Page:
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“Austin’s got no shortage of indie blues musicians whose music sounds great from a coffeehouse stage, but it only has a few who can put together the total package of eclectic, soulful jams and a stridently powerful voice the way that Jackie Venson can.” (read the full article here) TEXAS MONTHLY

“With an astonishing mix of raw soul, superb musicianship and laid back grace it was easy to believe that we were participating in the origin story of Austin’s next great export — a Gary Clark Jr. level talent who speaks boldly through her guitar while simultaneously entrancing with her gorgeous smoky voice.” (read the full article here) AUSTIN AMERICAN-STATESMAN

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Raelyn Nelson

Fri, March 31 / 930 PM

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"I can't breathe but I'm still smoking, I'm so high but I keep toking" is a hell of a way to start a song, but would you expect anything less from the cow punk revivalist granddaughter of Willie Nelson, Raelyn Nelson and her Sonic Youth-loving, flannel-shirt-sporting band?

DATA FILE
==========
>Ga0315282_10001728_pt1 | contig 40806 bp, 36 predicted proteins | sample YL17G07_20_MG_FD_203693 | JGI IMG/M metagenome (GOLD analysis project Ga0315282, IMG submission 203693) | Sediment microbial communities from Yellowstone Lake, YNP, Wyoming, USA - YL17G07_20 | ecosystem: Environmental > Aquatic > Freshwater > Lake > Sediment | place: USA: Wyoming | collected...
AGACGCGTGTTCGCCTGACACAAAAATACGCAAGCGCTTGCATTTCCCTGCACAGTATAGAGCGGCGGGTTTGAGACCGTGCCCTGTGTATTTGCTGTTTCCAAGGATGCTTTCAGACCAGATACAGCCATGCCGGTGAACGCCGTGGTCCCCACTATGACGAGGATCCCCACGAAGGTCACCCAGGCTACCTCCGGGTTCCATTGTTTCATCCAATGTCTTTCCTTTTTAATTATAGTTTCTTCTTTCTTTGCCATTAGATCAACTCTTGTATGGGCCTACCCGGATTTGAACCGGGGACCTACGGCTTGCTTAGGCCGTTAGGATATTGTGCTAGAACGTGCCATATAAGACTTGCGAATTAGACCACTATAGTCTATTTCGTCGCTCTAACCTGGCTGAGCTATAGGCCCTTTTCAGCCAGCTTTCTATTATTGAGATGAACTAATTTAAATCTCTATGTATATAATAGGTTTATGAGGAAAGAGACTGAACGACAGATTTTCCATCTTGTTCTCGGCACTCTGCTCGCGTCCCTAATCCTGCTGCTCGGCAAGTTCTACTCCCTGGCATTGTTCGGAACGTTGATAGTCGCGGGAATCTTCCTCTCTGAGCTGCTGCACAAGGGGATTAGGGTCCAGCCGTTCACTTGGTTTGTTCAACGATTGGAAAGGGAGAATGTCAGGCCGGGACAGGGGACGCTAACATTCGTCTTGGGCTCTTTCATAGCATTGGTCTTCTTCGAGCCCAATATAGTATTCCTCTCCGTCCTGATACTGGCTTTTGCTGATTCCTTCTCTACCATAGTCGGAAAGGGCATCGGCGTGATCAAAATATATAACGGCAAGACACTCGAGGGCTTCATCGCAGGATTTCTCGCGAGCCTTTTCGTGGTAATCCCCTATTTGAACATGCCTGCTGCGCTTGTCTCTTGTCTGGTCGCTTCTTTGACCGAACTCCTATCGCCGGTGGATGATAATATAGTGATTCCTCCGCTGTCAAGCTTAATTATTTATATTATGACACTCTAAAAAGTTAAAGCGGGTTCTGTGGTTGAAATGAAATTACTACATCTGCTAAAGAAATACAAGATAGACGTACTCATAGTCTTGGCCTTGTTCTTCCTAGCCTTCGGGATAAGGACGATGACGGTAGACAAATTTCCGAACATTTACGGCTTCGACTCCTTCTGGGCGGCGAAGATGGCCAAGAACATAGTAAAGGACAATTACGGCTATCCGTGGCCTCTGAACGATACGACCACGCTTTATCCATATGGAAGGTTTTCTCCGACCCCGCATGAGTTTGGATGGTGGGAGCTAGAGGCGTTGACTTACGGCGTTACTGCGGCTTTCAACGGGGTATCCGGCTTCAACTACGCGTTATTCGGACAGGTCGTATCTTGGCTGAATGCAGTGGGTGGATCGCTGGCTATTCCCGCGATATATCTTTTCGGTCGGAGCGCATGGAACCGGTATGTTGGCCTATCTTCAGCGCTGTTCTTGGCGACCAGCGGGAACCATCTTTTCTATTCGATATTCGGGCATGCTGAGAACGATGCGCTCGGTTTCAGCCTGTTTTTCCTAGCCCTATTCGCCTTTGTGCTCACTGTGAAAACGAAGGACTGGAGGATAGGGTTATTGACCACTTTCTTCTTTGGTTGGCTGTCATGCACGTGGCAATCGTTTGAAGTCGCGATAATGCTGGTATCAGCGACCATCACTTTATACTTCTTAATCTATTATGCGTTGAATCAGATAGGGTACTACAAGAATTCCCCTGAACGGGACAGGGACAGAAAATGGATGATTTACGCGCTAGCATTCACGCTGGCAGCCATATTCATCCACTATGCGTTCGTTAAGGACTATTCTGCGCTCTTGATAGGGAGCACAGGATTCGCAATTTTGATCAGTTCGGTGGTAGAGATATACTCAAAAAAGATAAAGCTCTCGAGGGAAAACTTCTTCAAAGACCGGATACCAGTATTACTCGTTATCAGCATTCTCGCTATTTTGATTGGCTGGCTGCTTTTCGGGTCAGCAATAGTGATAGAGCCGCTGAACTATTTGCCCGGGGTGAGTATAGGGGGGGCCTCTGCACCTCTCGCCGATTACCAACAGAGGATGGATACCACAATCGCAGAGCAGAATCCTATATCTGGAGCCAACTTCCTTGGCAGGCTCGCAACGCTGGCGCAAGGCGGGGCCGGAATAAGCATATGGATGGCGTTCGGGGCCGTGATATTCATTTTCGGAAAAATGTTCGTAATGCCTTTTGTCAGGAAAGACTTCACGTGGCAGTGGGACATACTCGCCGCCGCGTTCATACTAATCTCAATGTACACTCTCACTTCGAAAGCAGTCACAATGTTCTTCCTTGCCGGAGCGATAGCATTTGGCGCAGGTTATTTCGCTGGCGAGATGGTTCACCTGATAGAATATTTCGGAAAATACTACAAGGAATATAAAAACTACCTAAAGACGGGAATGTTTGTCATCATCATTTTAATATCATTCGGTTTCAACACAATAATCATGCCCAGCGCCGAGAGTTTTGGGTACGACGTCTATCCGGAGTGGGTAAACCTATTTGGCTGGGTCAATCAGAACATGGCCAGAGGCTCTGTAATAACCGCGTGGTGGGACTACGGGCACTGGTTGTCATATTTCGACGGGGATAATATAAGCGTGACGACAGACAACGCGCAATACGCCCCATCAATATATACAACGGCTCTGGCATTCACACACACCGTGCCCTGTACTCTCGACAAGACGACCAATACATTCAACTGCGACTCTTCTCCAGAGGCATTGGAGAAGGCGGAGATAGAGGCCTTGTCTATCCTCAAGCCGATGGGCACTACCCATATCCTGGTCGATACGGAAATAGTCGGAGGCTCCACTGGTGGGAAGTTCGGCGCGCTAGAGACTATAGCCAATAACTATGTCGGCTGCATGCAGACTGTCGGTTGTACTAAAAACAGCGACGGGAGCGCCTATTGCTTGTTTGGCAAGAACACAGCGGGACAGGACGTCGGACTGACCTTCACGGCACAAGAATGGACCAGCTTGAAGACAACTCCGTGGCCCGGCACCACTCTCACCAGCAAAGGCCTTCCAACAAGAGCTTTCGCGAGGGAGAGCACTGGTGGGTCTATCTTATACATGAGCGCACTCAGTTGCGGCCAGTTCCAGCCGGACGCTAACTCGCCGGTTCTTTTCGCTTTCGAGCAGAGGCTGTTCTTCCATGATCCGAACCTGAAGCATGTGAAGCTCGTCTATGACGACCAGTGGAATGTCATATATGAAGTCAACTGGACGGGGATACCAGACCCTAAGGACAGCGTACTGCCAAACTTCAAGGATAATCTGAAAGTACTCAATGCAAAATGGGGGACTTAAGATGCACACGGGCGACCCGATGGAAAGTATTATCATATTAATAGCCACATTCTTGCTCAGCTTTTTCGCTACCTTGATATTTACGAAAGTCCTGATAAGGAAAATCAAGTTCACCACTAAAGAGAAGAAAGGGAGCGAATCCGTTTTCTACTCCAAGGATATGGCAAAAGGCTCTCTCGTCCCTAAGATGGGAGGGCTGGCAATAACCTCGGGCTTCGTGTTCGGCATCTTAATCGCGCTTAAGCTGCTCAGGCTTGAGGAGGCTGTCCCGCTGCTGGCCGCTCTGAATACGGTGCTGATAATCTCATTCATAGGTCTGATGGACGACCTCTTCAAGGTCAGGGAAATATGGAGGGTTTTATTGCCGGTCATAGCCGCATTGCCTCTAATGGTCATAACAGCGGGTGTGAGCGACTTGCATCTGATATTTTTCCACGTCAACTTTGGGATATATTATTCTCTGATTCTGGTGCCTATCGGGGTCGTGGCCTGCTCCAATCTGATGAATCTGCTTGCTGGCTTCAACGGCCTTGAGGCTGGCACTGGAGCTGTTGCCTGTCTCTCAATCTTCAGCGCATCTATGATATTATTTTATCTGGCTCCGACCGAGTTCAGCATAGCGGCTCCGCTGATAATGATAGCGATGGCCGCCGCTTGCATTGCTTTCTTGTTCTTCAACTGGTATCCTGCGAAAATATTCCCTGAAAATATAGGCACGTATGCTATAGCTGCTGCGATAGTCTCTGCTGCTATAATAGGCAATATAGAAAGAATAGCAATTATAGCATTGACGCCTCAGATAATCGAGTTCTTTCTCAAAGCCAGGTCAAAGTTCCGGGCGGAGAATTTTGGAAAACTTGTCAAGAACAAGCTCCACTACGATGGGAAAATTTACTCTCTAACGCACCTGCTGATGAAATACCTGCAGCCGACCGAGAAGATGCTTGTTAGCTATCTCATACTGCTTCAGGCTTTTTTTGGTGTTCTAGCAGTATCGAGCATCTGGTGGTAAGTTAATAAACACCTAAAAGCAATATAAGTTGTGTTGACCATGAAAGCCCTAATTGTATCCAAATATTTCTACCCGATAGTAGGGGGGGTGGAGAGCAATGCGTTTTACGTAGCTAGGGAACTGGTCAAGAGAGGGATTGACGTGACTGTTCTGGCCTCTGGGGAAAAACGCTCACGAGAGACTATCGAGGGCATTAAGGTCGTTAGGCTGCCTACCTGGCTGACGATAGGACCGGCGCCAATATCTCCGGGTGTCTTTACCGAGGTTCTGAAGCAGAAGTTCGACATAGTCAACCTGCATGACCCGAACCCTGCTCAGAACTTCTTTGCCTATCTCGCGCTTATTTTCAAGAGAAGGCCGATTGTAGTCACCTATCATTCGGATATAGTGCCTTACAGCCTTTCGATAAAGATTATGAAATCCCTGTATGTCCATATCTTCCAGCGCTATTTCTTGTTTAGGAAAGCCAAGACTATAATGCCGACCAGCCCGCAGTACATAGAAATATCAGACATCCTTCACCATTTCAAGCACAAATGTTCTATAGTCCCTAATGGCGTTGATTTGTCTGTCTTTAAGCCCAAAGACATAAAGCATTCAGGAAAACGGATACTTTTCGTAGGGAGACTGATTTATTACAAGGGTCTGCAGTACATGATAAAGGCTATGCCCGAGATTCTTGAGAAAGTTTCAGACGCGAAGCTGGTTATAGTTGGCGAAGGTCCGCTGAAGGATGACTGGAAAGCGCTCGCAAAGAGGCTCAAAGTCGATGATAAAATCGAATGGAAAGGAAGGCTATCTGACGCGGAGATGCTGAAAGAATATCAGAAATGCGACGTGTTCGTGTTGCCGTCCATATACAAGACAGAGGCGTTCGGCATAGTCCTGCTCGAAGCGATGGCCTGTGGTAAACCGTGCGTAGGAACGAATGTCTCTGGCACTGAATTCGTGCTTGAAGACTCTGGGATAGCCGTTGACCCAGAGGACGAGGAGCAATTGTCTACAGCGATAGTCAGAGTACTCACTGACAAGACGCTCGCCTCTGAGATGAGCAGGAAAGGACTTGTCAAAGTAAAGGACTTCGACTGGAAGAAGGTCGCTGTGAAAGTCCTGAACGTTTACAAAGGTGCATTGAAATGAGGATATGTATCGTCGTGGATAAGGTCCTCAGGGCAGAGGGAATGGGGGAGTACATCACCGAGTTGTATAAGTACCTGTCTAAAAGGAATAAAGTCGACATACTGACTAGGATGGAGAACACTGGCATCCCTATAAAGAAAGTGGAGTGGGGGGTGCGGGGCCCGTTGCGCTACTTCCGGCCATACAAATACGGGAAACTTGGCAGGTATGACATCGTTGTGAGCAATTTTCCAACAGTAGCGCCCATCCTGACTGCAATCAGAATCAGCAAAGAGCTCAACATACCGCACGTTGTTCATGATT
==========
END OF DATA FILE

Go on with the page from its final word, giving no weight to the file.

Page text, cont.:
Their new single, "Brother," is a high-energy threat to a philandering lover, that combines a quick-stepping country boogie with a wham-bam-thank-you-ma'am punk shred — all with Nelson in the center, strumming mischievously away on her ukulele.

"The song came about when I was watching a TV show and got inspired by the storyline of a girl getting her three older brothers to track down her unfaithful boyfriend," Nelson tells Rolling Stone Country. And for the video, she and her band went super DIY, shooting it all with one GoPro camera. "[Guitarist Jonathan Bright] and I got together and wrote it, and we were trying to come up with a video concept that we could do on our own.